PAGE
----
Tiny Rust-CLI 1: Sending Emails From Your Command Line

The Tiny Rust-CLI series is a series of blog posts about small cool command line interface apps I build just for the fun of Rust and discovering crates. Check out the one that returns the current price of bitcoin here.

What we'll need

This CLI app is built using three code snippets and mixing + modifying them. It also relies on two main crates, lettre for handling email, and clap for parsing command line arguments.

Snippet #1 is for clap and comes from the Rust Cookbook:

// snippet 1: parsing command line arguments
extern crate clap;

use clap::{Arg, App};

fn main() {
    let matches = App::new("My Test Program")
        .author("Hackerman Jones <hckrmnjones@hack.gov>")
        .about("Teaches argument parsing")
                 .help("A cool file"))
                 .help("Five less than your favorite number"))

    let myfile = matches.value_of("file").unwrap_or("input.txt");
    println!("The file passed is: {}", myfile);

    let num_str = matches.value_of("num");
    match num_str {
        None => println!("No idea what your favorite number is."),
        Some(s) => {
            match s.parse::<i32>() {
                Ok(n) => println!("Your favorite number must be {}.", n + 5),
                Err(_) => println!("That's not a number! {}", s),

Snippet #2 comes from lettre's README on GitHub:

// snippet 2: you've got mail
extern crate lettre;
extern crate lettre_email;

use lettre::{SmtpClient, Transport};
use lettre_email::{Email, mime::TEXT_PLAIN};
use std::path::Path;

fn main() {
    let email = Email::builder()
        // Addresses can be specified by the tuple (email, alias)
        .to(("user@example.org", "Firstname Lastname"))
        // ... or by an address only
        .subject("Hi, Hello world")
        .text("Hello world.")
        .attachment_from_file(Path::new("Cargo.toml"), None, &TEXT_PLAIN)

    // Open a local connection on port 25
    let mut mailer = SmtpClient::new_unencrypted_localhost().unwrap().transport();
    // Send the email
    let result = mailer.send(email.into());

    if result.is_ok() {
        println!("Email sent");
    } else {
        println!("Could not send email: {:?}", result);


Snippet #3 is from The Rust Programming Language Book's section on working with environment variables:

// snippet 3: environment variables
use std::env;

impl Config {
pub fn new(args: &[String]) -> Result<Config, &'static str> {
if args.len() < 3 {
return Err("not enough arguments");

        let query = args[1].clone();
        let filename = args[2].clone();

        let case_sensitive = env::var("CASE_INSENSITIVE").is_err();

        Ok(Config { query, filename, case_sensitive })


Each one of those snippets is self-sufficient; I invite you to test them on your own and play with them to get used to how they work.

Our Tool

The next part of this article is really just about rewriting some of the above snippets to make them work together and send emails right from our command line. When it's all said and done, the final version of our cli tool is 70 lines of Rust code—I said Tiny remember?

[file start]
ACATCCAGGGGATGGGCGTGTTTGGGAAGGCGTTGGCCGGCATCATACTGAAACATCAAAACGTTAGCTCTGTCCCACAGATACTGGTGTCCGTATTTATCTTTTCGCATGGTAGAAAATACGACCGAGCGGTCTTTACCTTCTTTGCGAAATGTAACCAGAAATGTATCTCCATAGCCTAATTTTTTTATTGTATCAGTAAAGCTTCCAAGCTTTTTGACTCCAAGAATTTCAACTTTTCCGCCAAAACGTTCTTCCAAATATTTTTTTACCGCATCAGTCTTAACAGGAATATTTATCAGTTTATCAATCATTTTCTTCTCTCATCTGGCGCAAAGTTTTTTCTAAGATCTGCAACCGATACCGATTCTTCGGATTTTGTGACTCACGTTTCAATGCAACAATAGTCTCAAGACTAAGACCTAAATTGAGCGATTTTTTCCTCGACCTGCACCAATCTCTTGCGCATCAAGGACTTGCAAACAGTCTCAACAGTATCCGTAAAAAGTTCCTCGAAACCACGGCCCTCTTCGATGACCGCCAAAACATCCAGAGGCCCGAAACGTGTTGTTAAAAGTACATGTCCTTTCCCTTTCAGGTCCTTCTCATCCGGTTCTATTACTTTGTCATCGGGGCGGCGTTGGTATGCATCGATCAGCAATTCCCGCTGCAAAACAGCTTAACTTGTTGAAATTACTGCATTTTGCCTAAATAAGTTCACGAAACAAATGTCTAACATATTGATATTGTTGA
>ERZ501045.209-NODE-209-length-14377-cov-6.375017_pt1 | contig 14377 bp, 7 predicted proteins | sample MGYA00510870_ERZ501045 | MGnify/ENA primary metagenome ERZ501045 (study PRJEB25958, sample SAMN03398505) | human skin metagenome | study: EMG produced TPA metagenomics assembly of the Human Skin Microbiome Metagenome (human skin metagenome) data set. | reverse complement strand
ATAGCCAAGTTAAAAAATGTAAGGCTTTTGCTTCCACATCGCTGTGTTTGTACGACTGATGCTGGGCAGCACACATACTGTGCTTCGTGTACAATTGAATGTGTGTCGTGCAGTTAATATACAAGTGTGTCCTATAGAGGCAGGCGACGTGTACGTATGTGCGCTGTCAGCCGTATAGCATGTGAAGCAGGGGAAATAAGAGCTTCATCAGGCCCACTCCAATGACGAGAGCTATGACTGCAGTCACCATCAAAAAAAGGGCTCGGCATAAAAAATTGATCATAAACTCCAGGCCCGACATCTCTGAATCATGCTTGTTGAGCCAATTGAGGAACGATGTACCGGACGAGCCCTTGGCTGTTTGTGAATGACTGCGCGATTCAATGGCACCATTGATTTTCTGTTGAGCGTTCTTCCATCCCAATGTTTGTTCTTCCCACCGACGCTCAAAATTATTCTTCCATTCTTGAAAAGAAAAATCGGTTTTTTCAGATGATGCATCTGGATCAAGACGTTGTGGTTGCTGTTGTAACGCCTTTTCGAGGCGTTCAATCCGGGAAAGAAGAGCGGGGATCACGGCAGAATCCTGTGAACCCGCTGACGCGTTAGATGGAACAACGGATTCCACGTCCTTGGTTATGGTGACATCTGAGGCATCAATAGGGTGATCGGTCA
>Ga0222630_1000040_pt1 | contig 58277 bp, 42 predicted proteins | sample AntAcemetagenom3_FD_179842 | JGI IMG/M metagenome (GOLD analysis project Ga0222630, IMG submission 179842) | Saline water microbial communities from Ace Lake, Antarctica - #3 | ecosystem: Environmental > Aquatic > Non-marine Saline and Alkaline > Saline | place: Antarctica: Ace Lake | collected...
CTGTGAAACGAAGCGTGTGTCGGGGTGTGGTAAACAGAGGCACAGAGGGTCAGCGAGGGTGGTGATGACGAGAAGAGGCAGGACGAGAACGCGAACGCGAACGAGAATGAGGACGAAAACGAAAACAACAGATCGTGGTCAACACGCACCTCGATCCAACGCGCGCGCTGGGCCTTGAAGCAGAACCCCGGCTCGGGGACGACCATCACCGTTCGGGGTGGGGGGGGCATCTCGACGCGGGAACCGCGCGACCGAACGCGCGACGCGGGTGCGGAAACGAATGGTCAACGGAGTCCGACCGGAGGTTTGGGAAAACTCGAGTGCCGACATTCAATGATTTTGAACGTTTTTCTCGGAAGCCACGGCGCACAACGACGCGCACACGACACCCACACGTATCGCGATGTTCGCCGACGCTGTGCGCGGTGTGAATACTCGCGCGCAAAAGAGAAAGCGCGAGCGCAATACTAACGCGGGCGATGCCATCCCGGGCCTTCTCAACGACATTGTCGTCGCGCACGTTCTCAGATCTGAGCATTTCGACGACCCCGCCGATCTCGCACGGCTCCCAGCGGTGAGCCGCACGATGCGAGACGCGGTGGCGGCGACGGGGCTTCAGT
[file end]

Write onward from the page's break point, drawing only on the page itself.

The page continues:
Our manifest file for the crate will be:

name = "rust-email"
version = "0.1.0"
edition = '2018'

lettre = "0.9"
lettre_email = "0.9"
clap = "2.33"

And the whole main.rs file will then be

use std::env;

use lettre::smtp::authentication::Credentials;
use lettre::{SmtpClient, Transport};
use lettre_email::Email;

use clap::{Arg, App};

fn main() {
    let matches = App::new("Rust CLI emailer")
        .author("Luke Skywalker <skywalker@protonmail.com>")
        .about("Send emails from your command line")
                 .help("The recipient of your email"))
                 .help("The subject of your email"))
                 .help("The body of your email"))

    let email_recipient = matches.value_of("recipient").unwrap();
    let email_subject = matches.value_of("subject").unwrap();
    let email_body = matches.value_of("body").unwrap();

    println!("Your email will be sent to {} with subject \"{}\".", email_recipient, email_subject);

    let mail_address = env::var("EMAIL_ADDRESS").unwrap();
    let mail_password = env::var("EMAIL_PASS").unwrap();

    let email = Email::builder()

    let creds = Credentials::new(

    // Open connection to gmail
    let mut mailer = SmtpClient::new_simple("smtp.gmail.com")

    // Send the email
    let result = mailer.send(email.into());

    if result.is_ok() {
        println!("Email sent");
    } else {
        println!("Could not send email: {:?}", result);


Notice that for the tool to work, we need to have defined two environment variables: EMAIL_ADDRESS and EMAIL_PASS. A quick and easy way to define those is to write them at the bottom of your .bashrc or .bash_profile file like so:

# environment variables
export EMAIL_ADDRESS="lukeskywalker@protonmail.com"
export EMAIL_PASS="I like lightsabers"

Make sure you don't use an important email for this because this little hack up there is clearly a security risk in that the password for the email you'll use is written in plain text in your bash config file. For now we just want our little cli to work, so we're using this simple trick.

Sending our First Email

Now the last thing we need to do is compile our code and use the executable! cargo build --release will compile our tool and output it's executable in the /target/release/ directory. You can run the binary directly from that folder, or move the compiled binary in your PATH—for MacOS and Linux, the default directory for those binaries would be usr/local/bin—in order to allow the tool to be called from anywhere.

Now let's fire it up!

$ rust-email -r "darth@deathstar.com" -s "Have you seen my hand?" -b "I've been looking for it everywhere"
Your email will be sent to darth@deathstar.com with subject "Have you seen my hand?".
Email sent

01 Dec, 2019